Now, at this point, we must return to the first statement that was made: What if the view of science, again, is supposedly bringing one closer to the truth of the way reality actually is and a major faith system/religion claims that “reality” is merely an illusion, such as Buddhism, Hinduism, and many ‘New Age’ systems? I believe that one would be very hard-pressed to deny that a conflict is present between the two systems – seeing as to how both are apparently trying to describe reality. It would seem that the best “science” could do in this comparison is reduce itself to merely the pragmatic (though all of this an illusion, our theories, medicines, etc. still “work” within the illusion), but must drop the claim that science is discovering, or explaining the nature of reality. However, on the other hand, if the scientist is attaining the truth of the way reality actually is, then the belief of the Hindu, Buddhist, or “New Ager,” is just simply false – reality, as such, is not an illusion – pathogens, germs, and speeding bullets are deadly whether you believe them to be “non-real” or not. Meaning that, in principle, one could never ‘overcome’ them by ‘attuning oneself’ to their ‘non-real’ status. I would be willing to say that this is somewhat of a conflict.

Obviously, much more could be said if only by going back to the initial statement itself and making another comparison: But what if, as some scientists believe, ‘science’ does not claim to describe and evaluate reality as it is but claims instead that, science is only that which works, while it is up to philosophy and religion to decide what reality actually is? But let us leave this comparison for now and go back to make a last point on the comparison that both science and religion – specifically the Christian religion – are trying to describe reality as it actually is. It would seem that, if this to be the case, and to make a final point, the unmasked conflict is actually between science and an imported naturalistic framework, as opposed to Christian religion, as such.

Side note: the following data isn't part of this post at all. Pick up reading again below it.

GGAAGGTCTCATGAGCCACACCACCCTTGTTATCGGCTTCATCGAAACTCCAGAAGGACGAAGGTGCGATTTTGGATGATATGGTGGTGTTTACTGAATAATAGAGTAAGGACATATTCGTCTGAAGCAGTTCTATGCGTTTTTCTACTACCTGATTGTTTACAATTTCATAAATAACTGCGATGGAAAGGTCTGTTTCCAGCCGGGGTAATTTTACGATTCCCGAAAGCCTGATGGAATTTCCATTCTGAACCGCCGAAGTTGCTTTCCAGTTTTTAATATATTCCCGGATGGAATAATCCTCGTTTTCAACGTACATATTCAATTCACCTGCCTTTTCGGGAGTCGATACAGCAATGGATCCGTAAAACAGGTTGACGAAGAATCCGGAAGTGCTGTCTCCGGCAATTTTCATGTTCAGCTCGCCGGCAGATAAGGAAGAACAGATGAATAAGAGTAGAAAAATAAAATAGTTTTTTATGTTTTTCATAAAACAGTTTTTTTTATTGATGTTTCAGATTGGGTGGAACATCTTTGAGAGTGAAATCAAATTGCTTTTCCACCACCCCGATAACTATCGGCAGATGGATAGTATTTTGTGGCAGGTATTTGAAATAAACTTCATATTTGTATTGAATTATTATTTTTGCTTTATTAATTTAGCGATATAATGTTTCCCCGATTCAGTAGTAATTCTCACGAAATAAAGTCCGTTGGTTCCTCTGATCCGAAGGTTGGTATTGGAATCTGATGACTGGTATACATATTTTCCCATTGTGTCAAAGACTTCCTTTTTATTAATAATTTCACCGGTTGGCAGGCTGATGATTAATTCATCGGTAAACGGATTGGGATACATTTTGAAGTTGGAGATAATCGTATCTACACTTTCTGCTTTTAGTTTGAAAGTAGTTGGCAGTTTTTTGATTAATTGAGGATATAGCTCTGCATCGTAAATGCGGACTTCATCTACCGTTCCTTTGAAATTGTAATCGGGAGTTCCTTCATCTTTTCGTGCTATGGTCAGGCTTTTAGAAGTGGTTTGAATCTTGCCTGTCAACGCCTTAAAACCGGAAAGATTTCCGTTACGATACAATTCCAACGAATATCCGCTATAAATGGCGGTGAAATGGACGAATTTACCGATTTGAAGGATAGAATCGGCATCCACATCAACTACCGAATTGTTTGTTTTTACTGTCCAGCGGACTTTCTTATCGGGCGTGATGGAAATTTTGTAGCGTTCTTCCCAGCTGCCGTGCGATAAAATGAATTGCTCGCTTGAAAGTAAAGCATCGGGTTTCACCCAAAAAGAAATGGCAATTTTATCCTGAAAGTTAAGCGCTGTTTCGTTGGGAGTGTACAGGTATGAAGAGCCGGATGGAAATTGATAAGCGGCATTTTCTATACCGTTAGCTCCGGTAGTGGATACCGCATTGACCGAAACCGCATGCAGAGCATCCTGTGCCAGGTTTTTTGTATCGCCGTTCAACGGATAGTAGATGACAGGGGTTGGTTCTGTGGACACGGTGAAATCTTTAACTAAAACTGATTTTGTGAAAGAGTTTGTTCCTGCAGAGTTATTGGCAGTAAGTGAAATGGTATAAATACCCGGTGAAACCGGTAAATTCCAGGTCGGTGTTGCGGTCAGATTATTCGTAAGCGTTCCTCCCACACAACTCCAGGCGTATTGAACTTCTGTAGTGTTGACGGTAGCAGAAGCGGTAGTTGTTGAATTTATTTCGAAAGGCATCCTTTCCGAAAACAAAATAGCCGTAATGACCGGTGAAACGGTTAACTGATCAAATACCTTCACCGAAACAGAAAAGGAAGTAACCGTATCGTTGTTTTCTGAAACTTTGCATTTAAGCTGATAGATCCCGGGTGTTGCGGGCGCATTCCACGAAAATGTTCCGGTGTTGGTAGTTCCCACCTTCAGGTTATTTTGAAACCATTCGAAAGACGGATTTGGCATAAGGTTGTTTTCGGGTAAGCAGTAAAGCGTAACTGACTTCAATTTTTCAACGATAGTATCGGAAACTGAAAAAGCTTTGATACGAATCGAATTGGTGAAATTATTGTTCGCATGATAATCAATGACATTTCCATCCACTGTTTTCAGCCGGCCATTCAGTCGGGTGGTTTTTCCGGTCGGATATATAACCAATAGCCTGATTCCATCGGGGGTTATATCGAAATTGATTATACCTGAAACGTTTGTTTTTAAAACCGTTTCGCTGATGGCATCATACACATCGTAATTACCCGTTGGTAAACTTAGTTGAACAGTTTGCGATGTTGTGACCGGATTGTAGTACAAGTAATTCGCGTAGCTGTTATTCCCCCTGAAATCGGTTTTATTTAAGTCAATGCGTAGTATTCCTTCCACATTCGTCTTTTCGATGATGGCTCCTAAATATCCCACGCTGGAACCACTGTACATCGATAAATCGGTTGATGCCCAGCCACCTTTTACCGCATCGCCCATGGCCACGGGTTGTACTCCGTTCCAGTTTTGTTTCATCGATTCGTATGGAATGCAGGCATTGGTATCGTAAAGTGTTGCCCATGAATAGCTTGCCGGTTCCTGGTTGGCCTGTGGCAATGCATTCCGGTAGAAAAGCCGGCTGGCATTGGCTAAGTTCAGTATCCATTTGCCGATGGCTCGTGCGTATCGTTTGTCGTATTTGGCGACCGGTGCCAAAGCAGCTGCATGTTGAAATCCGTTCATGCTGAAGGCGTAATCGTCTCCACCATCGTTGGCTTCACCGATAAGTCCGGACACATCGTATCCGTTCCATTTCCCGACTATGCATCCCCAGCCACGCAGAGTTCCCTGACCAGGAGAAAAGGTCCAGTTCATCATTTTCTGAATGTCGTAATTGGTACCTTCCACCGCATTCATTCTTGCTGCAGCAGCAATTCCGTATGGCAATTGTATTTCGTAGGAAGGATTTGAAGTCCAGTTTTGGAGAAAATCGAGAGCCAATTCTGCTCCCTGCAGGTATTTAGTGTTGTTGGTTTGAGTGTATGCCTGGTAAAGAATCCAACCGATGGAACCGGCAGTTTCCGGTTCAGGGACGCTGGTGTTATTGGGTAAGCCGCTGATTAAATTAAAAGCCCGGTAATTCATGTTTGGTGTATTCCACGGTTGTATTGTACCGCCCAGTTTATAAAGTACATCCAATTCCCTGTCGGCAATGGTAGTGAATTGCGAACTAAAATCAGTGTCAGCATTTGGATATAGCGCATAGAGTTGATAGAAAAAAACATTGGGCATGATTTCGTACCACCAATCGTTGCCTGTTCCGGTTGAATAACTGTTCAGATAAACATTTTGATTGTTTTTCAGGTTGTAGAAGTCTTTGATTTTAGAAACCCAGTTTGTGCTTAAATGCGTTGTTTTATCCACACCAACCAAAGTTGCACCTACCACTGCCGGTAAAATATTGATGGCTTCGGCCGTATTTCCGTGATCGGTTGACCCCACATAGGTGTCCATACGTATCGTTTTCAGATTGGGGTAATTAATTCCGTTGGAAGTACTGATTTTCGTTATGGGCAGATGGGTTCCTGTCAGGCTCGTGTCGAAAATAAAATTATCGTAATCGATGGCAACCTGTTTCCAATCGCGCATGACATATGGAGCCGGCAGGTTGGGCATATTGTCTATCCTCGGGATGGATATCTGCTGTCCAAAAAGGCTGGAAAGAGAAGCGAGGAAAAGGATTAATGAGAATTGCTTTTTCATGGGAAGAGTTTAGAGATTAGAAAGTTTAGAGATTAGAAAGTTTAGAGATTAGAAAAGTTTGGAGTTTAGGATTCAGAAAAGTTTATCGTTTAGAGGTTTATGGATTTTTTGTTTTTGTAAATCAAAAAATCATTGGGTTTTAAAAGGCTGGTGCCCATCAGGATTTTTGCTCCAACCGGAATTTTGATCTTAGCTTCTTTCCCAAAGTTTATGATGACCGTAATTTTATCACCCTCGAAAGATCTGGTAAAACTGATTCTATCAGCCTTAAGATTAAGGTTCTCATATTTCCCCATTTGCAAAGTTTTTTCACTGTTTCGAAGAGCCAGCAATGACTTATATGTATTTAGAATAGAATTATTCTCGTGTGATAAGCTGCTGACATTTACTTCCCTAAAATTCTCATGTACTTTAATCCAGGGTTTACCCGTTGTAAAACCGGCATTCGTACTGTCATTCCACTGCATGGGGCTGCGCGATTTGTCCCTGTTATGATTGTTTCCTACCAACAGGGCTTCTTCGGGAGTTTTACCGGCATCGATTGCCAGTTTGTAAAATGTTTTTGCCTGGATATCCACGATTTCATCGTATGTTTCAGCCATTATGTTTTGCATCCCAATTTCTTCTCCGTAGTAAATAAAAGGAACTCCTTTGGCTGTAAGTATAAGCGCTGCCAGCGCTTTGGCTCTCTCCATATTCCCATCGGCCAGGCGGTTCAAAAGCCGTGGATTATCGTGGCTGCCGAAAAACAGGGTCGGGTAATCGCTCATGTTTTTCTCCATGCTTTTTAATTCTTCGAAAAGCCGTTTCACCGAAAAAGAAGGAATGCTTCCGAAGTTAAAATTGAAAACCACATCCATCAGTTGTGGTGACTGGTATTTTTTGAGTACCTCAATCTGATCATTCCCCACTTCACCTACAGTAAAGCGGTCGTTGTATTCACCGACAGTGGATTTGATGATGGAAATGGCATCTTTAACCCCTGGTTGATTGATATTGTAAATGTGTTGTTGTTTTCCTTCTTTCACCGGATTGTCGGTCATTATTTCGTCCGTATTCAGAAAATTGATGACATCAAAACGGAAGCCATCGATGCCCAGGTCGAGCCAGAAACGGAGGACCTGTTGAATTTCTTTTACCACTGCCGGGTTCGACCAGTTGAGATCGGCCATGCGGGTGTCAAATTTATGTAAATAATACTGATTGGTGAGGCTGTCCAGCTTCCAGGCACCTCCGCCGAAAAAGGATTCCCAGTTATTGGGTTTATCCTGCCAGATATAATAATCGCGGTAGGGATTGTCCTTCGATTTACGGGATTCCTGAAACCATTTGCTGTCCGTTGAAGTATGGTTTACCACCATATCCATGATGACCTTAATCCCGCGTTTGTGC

In conclusion, there ought not be a conflict between the Christian religion and science – if, fundamentally, 1) both are claiming to describe reality as it is and 2) both are correct in their interpretations of the available evidence/data, whether it be Scriptural or natural.

But, there is actually a terrible conflict between a science that declares itself capable of bringing one closer to the truth of the way in which things are and the pure forms of the religions of Buddhism, Hinduism, and New Age belief systems that claim our understanding of reality to be “illusory.”